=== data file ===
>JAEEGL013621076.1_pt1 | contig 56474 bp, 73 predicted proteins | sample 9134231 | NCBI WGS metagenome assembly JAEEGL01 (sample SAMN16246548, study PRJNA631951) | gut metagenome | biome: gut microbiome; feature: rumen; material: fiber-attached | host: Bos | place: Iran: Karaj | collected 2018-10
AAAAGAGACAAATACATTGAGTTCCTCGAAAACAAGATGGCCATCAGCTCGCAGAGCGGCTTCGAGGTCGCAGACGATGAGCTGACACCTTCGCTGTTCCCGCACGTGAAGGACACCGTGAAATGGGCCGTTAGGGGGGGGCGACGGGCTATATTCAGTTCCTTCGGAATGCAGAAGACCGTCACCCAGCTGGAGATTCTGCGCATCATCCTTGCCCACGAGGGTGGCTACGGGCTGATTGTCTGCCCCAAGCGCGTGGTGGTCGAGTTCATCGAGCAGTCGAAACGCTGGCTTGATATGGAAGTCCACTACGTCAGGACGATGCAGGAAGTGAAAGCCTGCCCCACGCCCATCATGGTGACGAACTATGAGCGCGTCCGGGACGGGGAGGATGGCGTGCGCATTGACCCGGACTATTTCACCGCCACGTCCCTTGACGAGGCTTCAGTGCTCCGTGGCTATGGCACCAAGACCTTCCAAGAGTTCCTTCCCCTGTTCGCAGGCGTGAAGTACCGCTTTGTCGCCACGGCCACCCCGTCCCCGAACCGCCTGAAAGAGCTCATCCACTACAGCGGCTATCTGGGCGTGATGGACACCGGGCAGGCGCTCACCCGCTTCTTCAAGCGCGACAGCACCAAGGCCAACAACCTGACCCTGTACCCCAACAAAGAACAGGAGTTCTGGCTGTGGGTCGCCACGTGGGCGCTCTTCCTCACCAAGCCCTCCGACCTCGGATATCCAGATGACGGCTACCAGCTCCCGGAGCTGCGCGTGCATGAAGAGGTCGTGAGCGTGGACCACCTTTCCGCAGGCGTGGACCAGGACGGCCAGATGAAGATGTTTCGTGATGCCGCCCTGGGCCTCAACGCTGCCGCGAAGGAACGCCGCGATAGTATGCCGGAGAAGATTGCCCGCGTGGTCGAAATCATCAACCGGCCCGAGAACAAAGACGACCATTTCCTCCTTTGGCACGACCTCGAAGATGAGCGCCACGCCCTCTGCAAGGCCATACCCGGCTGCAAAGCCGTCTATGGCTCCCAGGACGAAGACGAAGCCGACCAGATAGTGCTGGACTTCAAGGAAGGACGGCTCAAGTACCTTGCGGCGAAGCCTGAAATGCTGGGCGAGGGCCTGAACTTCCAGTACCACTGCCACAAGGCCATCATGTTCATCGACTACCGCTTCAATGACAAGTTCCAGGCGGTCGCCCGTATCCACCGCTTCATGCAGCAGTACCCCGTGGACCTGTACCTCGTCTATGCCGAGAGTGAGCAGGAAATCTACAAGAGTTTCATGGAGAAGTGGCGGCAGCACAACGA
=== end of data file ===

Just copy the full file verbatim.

>JAEEGL013621076.1_pt1 | contig 56474 bp, 73 predicted proteins | sample 9134231 | NCBI WGS metagenome assembly JAEEGL01 (sample SAMN16246548, study PRJNA631951) | gut metagenome | biome: gut microbiome; feature: rumen; material: fiber-attached | host: Bos | place: Iran: Karaj | collected 2018-10
AAAAGAGACAAATACATTGAGTTCCTCGAAAACAAGATGGCCATCAGCTCGCAGAGCGGCTTCGAGGTCGCAGACGATGAGCTGACACCTTCGCTGTTCCCGCACGTGAAGGACACCGTGAAATGGGCCGTTAGGGGGGGGCGACGGGCTATATTCAGTTCCTTCGGAATGCAGAAGACCGTCACCCAGCTGGAGATTCTGCGCATCATCCTTGCCCACGAGGGTGGCTACGGGCTGATTGTCTGCCCCAAGCGCGTGGTGGTCGAGTTCATCGAGCAGTCGAAACGCTGGCTTGATATGGAAGTCCACTACGTCAGGACGATGCAGGAAGTGAAAGCCTGCCCCACGCCCATCATGGTGACGAACTATGAGCGCGTCCGGGACGGGGAGGATGGCGTGCGCATTGACCCGGACTATTTCACCGCCACGTCCCTTGACGAGGCTTCAGTGCTCCGTGGCTATGGCACCAAGACCTTCCAAGAGTTCCTTCCCCTGTTCGCAGGCGTGAAGTACCGCTTTGTCGCCACGGCCACCCCGTCCCCGAACCGCCTGAAAGAGCTCATCCACTACAGCGGCTATCTGGGCGTGATGGACACCGGGCAGGCGCTCACCCGCTTCTTCAAGCGCGACAGCACCAAGGCCAACAACCTGACCCTGTACCCCAACAAAGAACAGGAGTTCTGGCTGTGGGTCGCCACGTGGGCGCTCTTCCTCACCAAGCCCTCCGACCTCGGATATCCAGATGACGGCTACCAGCTCCCGGAGCTGCGCGTGCATGAAGAGGTCGTGAGCGTGGACCACCTTTCCGCAGGCGTGGACCAGGACGGCCAGATGAAGATGTTTCGTGATGCCGCCCTGGGCCTCAACGCTGCCGCGAAGGAACGCCGCGATAGTATGCCGGAGAAGATTGCCCGCGTGGTCGAAATCATCAACCGGCCCGAGAACAAAGACGACCATTTCCTCCTTTGGCACGACCTCGAAGATGAGCGCCACGCCCTCTGCAAGGCCATACCCGGCTGCAAAGCCGTCTATGGCTCCCAGGACGAAGACGAAGCCGACCAGATAGTGCTGGACTTCAAGGAAGGACGGCTCAAGTACCTTGCGGCGAAGCCTGAAATGCTGGGCGAGGGCCTGAACTTCCAGTACCACTGCCACAAGGCCATCATGTTCATCGACTACCGCTTCAATGACAAGTTCCAGGCGGTCGCCCGTATCCACCGCTTCATGCAGCAGTACCCCGTGGACCTGTACCTCGTCTATGCCGAGAGTGAGCAGGAAATCTACAAGAGTTTCATGGAGAAGTGGCGGCAGCACAACGA